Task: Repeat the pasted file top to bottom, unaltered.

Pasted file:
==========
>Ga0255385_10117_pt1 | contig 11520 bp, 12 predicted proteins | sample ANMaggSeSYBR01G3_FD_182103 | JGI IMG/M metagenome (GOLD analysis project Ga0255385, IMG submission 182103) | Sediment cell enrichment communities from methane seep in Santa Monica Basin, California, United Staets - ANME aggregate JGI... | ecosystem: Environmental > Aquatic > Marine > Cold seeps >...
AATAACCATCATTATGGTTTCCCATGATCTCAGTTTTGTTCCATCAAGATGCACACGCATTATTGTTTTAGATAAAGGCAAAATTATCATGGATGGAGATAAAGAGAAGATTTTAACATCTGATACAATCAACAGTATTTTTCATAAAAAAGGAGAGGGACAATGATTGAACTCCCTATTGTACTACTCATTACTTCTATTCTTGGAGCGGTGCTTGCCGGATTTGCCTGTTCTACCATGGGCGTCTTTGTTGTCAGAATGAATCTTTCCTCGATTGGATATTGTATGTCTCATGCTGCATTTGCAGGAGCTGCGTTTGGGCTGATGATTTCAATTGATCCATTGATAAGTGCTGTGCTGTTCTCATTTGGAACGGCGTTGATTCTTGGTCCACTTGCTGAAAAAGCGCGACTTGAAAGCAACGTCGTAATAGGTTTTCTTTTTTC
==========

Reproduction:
>Ga0255385_10117_pt1 | contig 11520 bp, 12 predicted proteins | sample ANMaggSeSYBR01G3_FD_182103 | JGI IMG/M metagenome (GOLD analysis project Ga0255385, IMG submission 182103) | Sediment cell enrichment communities from methane seep in Santa Monica Basin, California, United Staets - ANME aggregate JGI... | ecosystem: Environmental > Aquatic > Marine > Cold seeps >...
AATAACCATCATTATGGTTTCCCATGATCTCAGTTTTGTTCCATCAAGATGCACACGCATTATTGTTTTAGATAAAGGCAAAATTATCATGGATGGAGATAAAGAGAAGATTTTAACATCTGATACAATCAACAGTATTTTTCATAAAAAAGGAGAGGGACAATGATTGAACTCCCTATTGTACTACTCATTACTTCTATTCTTGGAGCGGTGCTTGCCGGATTTGCCTGTTCTACCATGGGCGTCTTTGTTGTCAGAATGAATCTTTCCTCGATTGGATATTGTATGTCTCATGCTGCATTTGCAGGAGCTGCGTTTGGGCTGATGATTTCAATTGATCCATTGATAAGTGCTGTGCTGTTCTCATTTGGAACGGCGTTGATTCTTGGTCCACTTGCTGAAAAAGCGCGACTTGAAAGCAACGTCGTAATAGGTTTTCTTTTTTC